I’m giving a first-time visitor to Africa some advice about game-viewing at the moment, and the eternal question of a private game lodge or reserve versus a self-driving safari in a public national park has once more raised its head. It’s a tricky one…
As with most things in life, the decision partly comes down to cost. I know some people who have only ever viewed Africa’s amazing wildlife from the back of an open game-viewing vehicle belonging to a private luxury lodge. However I have many other friends who have never been to a lodge, either because they can’t afford it or because they prefer driving themselves around the bush.
I can go either way, partly because I’m lucky enough to have the occasional opportunity to visit a private safari lodge or camp, and because I like doing both.
Friends of ours own Tanda Tula, a private camp in the Timbavati Game Reserve in South Africa. The Mrs and I were lucky enough to be invited to stay at the lodge for a couple of nights and I had high hopes for the game-viewing in the area, which I rate it as one of the best game-viewing locations on the continent. Knowing our friends, I had equally high expectations for food and service.
Our guide, Civilised, was as tall as I am (a shade under two metres), with a deep melodious voice. Together with his tracker, Jack, perched on a seat on the left front fender of their trusty open-top Land Rover Defender, Civilised steered us towards a stunning array of wildlife in a very short time. Within two drives we had seen all of the Big Five, including two lion sightings (close enough to hear massive teeth chomping impala sinews and bulging tummies rumbling) and some quality time with a young male leopard that seemed completely relaxed in our presence.
Back at camp, our chef showed us how bush cooking could be elevated to a fine art, producing delicious, imaginative light lunches (a trout quiche may sound a bit odd, but it was superb), and three-course dinners that would have looked perfectly at home in a five-star restaurant anywhere in the world.
As Civilised and Jack drove us into the middle of a relaxed herd of feeding elephants I reflected on what I like about game-viewing in a private reserve. I like being driven around for a change, I like a knowledgeable guide and a keen-eyed tracker finding game and teaching me knew things, and I like stuffing myself with fine fare and languishing in a bit of rustic luxury.
Then on the other hand I bought a house in a private nature reserve on the edge of the Kruger Park last year, and a typical game drive for us these days is usually a trip to the supermarket in Hazyview or the shopping malls in Nelspruit, via the Kruger Park.
I tell anyone visiting southern Africa to incorporate some self-drive travel into their agendas. South Africa’s roads are very good and the Kruger and other national parks are well set up for self-catering, self-driving tourists. Part of the fun, for me, particularly on my early visits to Africa, was driving around and stumbling across animals myself, sometimes not knowing what I was looking at until I’d scoured the pages of my well-thumbed bird or mammal guide book.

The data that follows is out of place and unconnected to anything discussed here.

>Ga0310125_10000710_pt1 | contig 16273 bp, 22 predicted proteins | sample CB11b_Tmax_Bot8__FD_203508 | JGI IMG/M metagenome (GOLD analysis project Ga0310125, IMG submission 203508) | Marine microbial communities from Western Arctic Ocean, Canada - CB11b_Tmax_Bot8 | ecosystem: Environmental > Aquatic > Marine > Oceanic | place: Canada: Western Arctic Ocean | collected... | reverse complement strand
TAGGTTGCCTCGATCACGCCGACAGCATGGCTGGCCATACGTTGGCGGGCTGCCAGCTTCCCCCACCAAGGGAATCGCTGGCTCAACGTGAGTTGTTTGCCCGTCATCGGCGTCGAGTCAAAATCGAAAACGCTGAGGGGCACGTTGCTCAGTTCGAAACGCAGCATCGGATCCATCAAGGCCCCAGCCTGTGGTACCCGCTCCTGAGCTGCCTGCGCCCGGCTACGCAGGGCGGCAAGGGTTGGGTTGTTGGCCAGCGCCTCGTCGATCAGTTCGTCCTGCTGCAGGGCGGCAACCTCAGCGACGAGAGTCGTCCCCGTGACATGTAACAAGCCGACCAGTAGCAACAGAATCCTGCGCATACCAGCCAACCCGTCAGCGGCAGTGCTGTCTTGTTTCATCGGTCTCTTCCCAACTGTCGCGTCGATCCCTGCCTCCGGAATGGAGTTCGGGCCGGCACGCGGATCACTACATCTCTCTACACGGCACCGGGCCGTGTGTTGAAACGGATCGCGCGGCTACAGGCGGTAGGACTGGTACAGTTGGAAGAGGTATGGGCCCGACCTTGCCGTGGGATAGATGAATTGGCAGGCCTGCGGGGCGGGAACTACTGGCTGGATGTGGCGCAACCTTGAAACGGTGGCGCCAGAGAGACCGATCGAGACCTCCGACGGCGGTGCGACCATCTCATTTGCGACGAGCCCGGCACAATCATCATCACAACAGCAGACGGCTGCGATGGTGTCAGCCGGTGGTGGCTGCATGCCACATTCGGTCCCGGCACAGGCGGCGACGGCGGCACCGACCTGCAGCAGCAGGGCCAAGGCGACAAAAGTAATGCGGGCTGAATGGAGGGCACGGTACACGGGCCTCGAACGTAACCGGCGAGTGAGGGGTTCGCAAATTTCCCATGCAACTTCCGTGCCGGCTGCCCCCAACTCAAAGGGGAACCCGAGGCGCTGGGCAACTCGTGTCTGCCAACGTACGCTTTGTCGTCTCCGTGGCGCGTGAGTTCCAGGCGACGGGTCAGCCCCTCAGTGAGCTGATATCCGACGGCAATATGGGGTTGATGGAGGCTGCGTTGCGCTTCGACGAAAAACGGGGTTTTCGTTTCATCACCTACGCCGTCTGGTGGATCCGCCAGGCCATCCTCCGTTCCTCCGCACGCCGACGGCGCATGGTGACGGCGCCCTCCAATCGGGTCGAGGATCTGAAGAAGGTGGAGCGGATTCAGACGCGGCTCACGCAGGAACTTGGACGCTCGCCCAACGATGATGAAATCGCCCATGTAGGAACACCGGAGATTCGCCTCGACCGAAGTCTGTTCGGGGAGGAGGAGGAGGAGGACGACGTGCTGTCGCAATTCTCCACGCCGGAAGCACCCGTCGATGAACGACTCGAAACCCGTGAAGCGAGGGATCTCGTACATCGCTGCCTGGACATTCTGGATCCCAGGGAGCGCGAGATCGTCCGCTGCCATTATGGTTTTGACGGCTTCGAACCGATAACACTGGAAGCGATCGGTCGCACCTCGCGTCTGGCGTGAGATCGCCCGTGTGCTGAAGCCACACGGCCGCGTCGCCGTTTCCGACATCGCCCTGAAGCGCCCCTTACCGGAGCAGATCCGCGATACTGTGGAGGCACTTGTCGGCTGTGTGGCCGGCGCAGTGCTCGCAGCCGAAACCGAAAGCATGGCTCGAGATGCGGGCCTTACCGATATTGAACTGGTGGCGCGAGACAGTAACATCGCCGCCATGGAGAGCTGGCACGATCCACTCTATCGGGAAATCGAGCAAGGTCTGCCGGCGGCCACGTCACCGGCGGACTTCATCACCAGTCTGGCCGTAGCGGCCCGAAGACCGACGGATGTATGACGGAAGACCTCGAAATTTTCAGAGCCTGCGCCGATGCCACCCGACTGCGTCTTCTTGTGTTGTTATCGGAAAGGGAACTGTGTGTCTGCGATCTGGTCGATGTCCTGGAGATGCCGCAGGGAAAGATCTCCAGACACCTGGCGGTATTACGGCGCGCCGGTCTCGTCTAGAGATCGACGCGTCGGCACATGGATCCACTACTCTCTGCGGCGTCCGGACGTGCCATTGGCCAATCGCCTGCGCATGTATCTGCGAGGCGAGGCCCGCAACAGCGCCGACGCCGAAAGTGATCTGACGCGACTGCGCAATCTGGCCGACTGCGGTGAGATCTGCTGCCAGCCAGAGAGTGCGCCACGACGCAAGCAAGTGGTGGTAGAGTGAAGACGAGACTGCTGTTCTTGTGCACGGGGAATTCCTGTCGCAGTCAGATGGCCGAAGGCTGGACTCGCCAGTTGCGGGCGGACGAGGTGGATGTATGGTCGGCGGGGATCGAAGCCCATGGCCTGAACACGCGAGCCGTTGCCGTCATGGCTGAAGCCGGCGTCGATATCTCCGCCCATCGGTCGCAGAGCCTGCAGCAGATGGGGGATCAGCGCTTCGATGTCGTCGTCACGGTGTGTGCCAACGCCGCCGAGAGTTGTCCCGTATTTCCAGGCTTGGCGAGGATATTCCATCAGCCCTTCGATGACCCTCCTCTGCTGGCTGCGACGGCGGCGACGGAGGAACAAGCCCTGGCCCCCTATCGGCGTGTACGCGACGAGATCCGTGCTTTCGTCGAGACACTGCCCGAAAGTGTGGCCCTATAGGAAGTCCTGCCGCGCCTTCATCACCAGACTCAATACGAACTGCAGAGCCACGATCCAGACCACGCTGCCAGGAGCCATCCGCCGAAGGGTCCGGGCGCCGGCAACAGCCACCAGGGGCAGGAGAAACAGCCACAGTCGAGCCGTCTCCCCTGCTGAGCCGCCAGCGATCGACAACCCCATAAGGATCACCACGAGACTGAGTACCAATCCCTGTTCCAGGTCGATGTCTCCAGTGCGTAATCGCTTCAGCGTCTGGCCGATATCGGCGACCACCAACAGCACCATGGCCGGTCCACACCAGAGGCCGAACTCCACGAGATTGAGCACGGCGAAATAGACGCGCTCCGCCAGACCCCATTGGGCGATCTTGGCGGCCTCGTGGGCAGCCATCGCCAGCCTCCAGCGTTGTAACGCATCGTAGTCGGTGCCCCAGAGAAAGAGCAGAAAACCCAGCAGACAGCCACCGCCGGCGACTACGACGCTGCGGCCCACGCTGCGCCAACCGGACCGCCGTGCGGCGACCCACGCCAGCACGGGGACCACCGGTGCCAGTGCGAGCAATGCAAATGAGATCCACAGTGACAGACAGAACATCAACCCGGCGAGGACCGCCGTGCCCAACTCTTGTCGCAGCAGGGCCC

The Mrs and I are lucky in that we have the time to look for animals as we spend six months of every year in southern Africa and the remainder at home in Australia. Most visitors, however, are on a tight schedule and want to see as much as possible. Sightings of big animals, such as cats, are never guaranteed, but your odds can be better in a private reserve.
The exception to that rule occurred as we drove through Kruger on a nippy winter’s morning when, close to Pretoriuskop Camp, we encountered a young female leopard lying in the middle of the road. There wasn’t another car in sight. I switched off the engine and excitedly snapped some pics of the leopardess.
‘There’s something moving in the grass,’ said the Mrs, grabbing the binoculars. ‘Look!’ From the thicket of dry yellow stems came a tiny cub. It trotted onto the road and stopped before us, curious but confused by the clicking of my camera. I stopped and just stared into its golden eyes, which caught the morning light perfectly. It gave a little squeak, calling to its mother, when a second sibling emerged from the grass and scampered its mum’s side. She sauntered past our Land Rover. I resisted the urge to lean out of the door and kidnap a cub.
As we left the mother and her cubs and exited via Numbi Gate to go shopping in the big wide world I reflected on what I like about self driving – it was a mirror image of being on safari in a private camp. I like finding my own amazing game sightings, and I like getting home or back to camp and cooking a steak over glowing red coals then falling asleep to the distant roar of a lion in my own bed or tent.
So, to the friend who wants to come to Africa on a first-time safari, I’ll say, ‘It’s all good’. Whichever option you choose, you’ll still see some amazing stuff. But you may not get the trout quiche.
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